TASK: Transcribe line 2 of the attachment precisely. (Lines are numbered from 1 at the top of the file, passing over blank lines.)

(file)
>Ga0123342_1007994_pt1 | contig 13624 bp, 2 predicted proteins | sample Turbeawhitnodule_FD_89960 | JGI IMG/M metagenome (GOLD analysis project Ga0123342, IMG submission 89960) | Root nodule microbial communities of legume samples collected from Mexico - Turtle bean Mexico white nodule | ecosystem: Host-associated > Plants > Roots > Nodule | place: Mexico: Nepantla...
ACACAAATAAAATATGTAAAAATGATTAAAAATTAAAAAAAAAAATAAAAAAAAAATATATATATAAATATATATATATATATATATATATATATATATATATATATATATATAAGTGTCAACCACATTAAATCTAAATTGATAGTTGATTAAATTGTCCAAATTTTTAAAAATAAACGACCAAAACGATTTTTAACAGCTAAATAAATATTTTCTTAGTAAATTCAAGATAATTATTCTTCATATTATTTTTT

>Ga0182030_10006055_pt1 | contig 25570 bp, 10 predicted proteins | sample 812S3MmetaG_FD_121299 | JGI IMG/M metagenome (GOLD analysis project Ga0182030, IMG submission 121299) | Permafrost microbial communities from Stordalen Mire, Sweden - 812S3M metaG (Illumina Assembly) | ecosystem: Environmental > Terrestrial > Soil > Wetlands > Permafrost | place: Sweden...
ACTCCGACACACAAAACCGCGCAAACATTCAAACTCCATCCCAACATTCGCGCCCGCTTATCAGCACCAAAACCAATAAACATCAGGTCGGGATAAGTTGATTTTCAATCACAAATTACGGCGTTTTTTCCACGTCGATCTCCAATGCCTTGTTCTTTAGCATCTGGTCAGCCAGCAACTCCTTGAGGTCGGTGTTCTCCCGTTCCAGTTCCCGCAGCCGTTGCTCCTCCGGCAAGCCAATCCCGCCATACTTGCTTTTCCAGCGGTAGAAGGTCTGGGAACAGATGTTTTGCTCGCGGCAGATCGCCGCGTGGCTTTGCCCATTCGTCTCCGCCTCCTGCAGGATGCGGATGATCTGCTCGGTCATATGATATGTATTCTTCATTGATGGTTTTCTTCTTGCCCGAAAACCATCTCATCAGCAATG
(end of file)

ACACAAATAAAATATGTAAAAATGATTAAAAATTAAAAAAAAAAATAAAAAAAAAATATATATATAAATATATATATATATATATATATATATATATATATATATATATATATAAGTGTCAACCACATTAAATCTAAATTGATAGTTGATTAAATTGTCCAAATTTTTAAAAATAAACGACCAAAACGATTTTTAACAGCTAAATAAATATTTTCTTAGTAAATTCAAGATAATTATTCTTCATATTATTTTTT